There’s the recurring image of the seductress: Sophia, to Arthur; Nimueh, to both Merlin and Arthur; and also Morgana and Morgause, in a way. Gwen and Freya, the girls romantically linked with our leads in canon, are nice. They’re pretty. They’re loveable and I appreciate that. But they’re not sexy, and they’re not powerful, and there is this recurring image that a women worthy of love is something innocent and to be protected, rather than a person capable of doing things for themselves. Good women are allowed to be strong only in a traditional, emotional sense, not to possess their own separate ambitions. The only women who are powerful, independent of men, are all villains, and I find this unacceptable in this day and age.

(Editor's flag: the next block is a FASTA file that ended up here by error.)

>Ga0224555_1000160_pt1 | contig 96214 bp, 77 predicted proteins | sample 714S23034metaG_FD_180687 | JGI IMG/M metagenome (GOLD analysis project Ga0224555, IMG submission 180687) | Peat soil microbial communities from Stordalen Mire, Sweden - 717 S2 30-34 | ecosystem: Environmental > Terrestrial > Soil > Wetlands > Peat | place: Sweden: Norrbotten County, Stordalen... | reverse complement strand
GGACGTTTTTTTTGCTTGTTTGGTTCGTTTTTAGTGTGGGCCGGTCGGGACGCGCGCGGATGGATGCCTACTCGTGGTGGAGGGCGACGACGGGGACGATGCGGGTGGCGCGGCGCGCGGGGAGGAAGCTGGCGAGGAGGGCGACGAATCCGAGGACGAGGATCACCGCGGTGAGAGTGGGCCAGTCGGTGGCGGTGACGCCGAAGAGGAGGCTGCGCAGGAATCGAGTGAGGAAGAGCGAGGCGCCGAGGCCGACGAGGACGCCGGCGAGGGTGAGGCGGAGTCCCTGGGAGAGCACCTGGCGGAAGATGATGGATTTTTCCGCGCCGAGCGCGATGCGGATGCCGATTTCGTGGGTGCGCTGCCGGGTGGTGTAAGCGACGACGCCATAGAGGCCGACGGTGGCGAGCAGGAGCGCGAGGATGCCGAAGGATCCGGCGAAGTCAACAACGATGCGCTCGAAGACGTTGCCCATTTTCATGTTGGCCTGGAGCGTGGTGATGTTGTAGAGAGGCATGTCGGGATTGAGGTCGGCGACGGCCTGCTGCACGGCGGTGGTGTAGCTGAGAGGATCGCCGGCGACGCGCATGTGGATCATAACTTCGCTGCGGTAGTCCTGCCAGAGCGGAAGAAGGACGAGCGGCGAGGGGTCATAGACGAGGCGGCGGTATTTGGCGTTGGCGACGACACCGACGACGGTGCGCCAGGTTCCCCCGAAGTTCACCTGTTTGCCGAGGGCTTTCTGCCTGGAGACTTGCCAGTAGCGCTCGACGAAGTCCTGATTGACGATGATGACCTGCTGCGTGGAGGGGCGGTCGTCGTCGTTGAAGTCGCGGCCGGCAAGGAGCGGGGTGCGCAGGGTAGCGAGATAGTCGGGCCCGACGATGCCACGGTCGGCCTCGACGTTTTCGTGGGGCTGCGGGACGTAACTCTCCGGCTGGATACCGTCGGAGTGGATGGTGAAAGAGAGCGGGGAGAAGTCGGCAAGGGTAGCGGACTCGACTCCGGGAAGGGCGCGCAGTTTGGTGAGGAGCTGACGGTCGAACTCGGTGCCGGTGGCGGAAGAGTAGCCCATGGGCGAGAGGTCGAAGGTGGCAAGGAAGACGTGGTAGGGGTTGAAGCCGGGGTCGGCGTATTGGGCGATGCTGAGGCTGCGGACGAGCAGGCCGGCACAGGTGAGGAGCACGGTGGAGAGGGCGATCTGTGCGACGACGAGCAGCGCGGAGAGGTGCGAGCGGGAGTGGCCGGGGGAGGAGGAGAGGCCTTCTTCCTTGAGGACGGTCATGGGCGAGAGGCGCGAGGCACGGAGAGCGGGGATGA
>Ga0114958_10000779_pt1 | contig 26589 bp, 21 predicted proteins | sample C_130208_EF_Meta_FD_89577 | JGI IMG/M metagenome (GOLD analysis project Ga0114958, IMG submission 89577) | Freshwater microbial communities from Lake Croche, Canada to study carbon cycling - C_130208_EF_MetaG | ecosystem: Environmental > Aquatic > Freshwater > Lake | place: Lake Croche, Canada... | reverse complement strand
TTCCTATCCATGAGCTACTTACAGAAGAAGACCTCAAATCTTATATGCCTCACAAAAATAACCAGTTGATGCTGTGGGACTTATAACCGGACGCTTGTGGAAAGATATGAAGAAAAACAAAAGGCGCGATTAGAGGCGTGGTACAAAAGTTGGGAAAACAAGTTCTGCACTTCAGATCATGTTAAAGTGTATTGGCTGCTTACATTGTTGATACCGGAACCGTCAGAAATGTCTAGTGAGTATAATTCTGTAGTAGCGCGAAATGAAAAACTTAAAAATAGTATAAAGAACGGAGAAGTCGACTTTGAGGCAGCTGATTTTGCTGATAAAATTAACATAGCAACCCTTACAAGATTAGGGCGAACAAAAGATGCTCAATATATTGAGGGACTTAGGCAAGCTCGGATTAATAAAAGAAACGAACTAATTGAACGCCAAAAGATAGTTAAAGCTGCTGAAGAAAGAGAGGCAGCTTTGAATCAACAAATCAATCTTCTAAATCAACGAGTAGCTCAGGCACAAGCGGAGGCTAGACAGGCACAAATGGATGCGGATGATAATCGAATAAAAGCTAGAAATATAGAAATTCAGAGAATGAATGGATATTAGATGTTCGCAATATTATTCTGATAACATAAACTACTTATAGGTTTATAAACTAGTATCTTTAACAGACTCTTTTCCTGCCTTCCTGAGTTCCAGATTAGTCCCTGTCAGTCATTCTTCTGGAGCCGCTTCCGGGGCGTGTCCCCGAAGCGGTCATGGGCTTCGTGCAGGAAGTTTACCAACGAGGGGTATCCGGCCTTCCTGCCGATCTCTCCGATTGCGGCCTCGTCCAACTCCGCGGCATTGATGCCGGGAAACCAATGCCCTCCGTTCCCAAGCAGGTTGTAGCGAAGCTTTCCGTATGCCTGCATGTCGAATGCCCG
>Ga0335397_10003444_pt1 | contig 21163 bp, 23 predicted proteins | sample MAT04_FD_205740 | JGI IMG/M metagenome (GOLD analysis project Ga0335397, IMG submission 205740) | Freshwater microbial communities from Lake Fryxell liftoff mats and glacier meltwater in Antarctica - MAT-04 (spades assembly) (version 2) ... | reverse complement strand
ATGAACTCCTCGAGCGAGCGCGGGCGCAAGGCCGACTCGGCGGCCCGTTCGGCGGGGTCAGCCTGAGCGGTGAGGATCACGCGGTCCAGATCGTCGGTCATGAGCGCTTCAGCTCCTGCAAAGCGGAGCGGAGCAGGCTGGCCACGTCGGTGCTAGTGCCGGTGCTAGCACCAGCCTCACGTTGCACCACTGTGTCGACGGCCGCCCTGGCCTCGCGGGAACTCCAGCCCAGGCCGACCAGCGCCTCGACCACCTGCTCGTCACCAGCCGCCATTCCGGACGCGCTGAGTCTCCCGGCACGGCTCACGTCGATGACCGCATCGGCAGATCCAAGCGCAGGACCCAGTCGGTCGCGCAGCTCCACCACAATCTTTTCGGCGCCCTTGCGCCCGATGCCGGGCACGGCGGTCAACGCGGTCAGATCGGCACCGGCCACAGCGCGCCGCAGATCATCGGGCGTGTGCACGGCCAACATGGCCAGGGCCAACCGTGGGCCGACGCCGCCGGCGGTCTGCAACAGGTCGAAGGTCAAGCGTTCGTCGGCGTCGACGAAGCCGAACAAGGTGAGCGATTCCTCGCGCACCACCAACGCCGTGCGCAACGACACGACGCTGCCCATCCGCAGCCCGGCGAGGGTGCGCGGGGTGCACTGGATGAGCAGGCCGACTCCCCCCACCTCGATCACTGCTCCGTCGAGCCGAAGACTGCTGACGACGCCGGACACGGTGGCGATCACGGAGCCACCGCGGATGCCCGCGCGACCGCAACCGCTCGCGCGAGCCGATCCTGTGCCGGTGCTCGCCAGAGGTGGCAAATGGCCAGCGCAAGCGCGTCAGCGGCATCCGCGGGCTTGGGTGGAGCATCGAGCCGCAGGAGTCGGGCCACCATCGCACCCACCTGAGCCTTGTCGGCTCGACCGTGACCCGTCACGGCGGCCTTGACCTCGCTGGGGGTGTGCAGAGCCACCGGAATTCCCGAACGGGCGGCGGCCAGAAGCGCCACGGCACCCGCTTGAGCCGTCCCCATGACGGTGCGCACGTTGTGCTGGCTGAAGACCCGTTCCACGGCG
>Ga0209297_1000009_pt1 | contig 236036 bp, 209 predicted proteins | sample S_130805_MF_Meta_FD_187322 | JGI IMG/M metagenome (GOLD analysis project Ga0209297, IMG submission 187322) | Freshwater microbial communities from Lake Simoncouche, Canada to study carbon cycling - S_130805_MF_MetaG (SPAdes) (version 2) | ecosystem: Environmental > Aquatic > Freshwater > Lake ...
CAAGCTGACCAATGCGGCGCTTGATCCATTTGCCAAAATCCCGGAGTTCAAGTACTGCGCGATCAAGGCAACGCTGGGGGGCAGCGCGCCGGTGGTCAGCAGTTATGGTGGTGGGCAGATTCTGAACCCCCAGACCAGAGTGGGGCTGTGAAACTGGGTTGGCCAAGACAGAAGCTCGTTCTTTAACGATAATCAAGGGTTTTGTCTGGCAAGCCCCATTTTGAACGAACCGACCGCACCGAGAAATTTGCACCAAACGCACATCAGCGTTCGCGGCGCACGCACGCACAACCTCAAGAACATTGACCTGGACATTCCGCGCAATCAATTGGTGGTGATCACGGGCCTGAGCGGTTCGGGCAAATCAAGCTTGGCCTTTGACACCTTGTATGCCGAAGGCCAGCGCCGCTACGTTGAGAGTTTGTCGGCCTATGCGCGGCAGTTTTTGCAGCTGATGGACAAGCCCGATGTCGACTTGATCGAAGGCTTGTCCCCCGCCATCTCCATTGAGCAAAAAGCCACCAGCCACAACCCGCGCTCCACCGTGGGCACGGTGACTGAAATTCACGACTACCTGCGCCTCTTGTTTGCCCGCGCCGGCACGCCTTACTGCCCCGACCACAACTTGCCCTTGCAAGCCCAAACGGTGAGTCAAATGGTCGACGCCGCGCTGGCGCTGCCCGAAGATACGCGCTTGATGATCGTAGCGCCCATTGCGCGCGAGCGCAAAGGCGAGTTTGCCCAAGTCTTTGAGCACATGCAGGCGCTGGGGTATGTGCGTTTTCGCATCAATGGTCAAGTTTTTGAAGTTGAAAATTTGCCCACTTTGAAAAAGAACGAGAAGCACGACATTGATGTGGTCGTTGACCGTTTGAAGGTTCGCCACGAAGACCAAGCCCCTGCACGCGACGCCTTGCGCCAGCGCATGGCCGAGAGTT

Having observed Gwen harness her emotional strength (to benefit the women of Ealdor and then Gaius and most recently the people of Camelot) I’d say that she’s powerful in her own right. BUT if you’re defining “strength” according to a male model of power, which tends to devalue and demonize all things emotional/spiritual, then of course my girl is gonna fall short.
It’s true that she isn’t ambitious, but I think ambition emerges out of privilege—you aspire to great things because great things are available to you, they are within the realm of possibility—which Gwen lacks. But I also think that Gwen, like most working-class women, is independent by necessity. She earns a living wage, feeds herself, and cares for herself because she HAS to — no one will do it for her.
I do agree with you about Merlin’s manichean treatment of it’s female characters: If you’re a “good like Gwen, you get the love a prince and if you’re bad like Morgana, Merlin will poison you (I’m just saying…)